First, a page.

Experienced Personal Injury Lawyers in Washington
In a personal injury case, the question of liability falls around who is responsible.
Negligence is the basis of all personal injury cases. It involves the failure to act prudently, which leads to an accident and causes an injury. A reasonable amount of care is expected of us in society, and this level of care can rise to a legal “duty.” Whether that means obeying the speed limit or not driving while intoxicated, these are standards of care used to determine if a person is negligent.
Breach of duty is one of the measurements to determine liability. However, a plaintiff must also establish:
- that the defendant caused the injury, and
- was the proximate cause of the injury as well.
The Foreseeability Factor in Bodily Injury Claims
Foreseeability determines the proximate cause in bodily injury cases. Courts use the foreseeability test to determine if the individual that caused an injury should have reasonably known the consequences of his or her actions.
How Do Foreseeability and Proximate Cause Work Together?
The scope of liability is based on predictability, the type of harm, and the extent of the injury. Foreseeability then determines if proximate cause applies in the case.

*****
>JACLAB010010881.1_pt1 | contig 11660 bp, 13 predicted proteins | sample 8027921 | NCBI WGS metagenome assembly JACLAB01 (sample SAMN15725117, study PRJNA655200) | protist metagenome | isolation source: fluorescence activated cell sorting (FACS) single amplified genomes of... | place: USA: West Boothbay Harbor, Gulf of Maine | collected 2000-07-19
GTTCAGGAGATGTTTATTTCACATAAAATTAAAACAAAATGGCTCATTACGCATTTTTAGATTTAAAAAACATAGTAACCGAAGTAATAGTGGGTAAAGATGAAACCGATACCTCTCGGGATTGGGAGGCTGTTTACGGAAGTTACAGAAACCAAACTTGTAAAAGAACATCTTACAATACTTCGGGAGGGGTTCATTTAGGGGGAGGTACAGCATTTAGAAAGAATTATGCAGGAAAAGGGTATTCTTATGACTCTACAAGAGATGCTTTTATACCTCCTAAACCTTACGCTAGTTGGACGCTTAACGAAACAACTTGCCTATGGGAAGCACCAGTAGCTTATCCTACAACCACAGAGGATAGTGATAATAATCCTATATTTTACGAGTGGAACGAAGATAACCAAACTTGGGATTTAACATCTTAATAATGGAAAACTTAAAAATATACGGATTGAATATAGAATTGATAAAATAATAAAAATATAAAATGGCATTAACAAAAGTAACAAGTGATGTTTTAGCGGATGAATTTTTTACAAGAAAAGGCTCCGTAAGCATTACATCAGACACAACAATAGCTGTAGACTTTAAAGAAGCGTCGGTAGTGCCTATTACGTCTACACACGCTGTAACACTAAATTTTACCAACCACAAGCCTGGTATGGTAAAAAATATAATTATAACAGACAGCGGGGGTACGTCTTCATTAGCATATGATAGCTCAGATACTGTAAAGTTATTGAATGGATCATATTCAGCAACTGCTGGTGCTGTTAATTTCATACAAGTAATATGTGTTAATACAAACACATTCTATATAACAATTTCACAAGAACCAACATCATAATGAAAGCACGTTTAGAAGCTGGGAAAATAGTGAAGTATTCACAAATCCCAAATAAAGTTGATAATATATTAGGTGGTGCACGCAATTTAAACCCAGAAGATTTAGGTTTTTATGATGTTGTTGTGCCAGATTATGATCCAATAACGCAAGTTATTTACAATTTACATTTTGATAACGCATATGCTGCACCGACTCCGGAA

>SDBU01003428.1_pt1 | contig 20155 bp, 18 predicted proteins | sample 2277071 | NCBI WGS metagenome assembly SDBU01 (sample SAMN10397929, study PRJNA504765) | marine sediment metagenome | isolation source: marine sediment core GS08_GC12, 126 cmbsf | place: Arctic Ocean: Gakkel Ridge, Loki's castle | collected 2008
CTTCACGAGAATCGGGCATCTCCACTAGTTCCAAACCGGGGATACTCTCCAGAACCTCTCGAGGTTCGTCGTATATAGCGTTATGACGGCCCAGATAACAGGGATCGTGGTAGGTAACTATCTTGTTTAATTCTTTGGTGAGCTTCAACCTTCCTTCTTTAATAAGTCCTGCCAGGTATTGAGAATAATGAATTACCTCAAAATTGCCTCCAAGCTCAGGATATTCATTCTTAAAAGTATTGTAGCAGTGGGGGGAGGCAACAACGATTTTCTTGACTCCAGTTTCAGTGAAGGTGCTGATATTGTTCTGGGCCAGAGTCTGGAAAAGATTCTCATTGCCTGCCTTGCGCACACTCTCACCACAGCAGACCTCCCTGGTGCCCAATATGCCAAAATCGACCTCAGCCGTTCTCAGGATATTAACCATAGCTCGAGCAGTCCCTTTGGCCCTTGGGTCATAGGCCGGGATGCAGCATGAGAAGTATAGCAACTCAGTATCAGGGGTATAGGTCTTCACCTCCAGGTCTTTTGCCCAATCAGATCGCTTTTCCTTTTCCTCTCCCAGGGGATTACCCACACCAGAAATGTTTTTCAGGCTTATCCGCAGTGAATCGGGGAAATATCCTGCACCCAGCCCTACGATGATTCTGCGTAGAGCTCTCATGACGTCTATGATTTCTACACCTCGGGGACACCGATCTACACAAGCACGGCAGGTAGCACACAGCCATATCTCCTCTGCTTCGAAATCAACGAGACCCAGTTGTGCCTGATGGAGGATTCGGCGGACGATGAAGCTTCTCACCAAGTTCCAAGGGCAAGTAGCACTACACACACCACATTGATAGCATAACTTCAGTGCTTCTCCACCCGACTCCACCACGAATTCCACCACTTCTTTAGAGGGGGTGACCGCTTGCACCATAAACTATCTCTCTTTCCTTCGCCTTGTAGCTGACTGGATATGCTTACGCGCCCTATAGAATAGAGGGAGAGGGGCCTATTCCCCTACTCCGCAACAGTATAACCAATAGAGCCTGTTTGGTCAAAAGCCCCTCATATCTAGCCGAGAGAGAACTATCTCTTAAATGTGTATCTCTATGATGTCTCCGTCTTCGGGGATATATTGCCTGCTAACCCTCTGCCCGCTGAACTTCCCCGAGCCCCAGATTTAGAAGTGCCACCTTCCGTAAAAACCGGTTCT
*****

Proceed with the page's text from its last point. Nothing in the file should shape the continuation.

Unforeseeable Types of Harm
A person that causes an injury to someone else is not held responsible if that injury was not foreseeable.
For example, a person drops a bottle on the floor, and it breaks. However, they do not clean it up.
He or she would be liable if anyone slips and falls and cuts themselves in the broken glass pile. However, if that glass were to spark a fire from its reflection of the light somehow, that defendant would not be liable for the injuries associated with the fire, because there was no way for the defendant to foresee such an event.
Unforeseeable Manner of Harm
When an injury occurs, a person is not liable for any unforeseen superseding causes. A person could technically be negligent, but a superseding event after the fact is what caused the actual accident and injuries. Therefore, the original event and the person that was responsible for the original event may not be liable.
Superseding causes can include everything from criminal acts by a third party to acts of God and intentional acts of a third party.
What is Proximate Cause?
Proximate cause is the event that is related specifically to the injury and is the reason for that injury. For example, had a driver not driven intoxicated, they would not have run a red light and caused a serious accident. Therefore, the proximate legal cause was driving under the influence.
The courts determine the proximate cause by using what is known as the “but for” test. This test asks, “if the actions were not present, would the accident and injury have occurred?”
Speak with a Washington Injury Attorney Today
After a serious injury, the last thing you need to worry about is trying to determine proximate cause and foreseeability on your own.
Instead, turn to an injury attorney in Washington. The team from Brett McCandlis Brown & Conner, PLLC can assist you with your injury case. Meet with us for a free consultation today by calling 800-925-1875 or request more information online.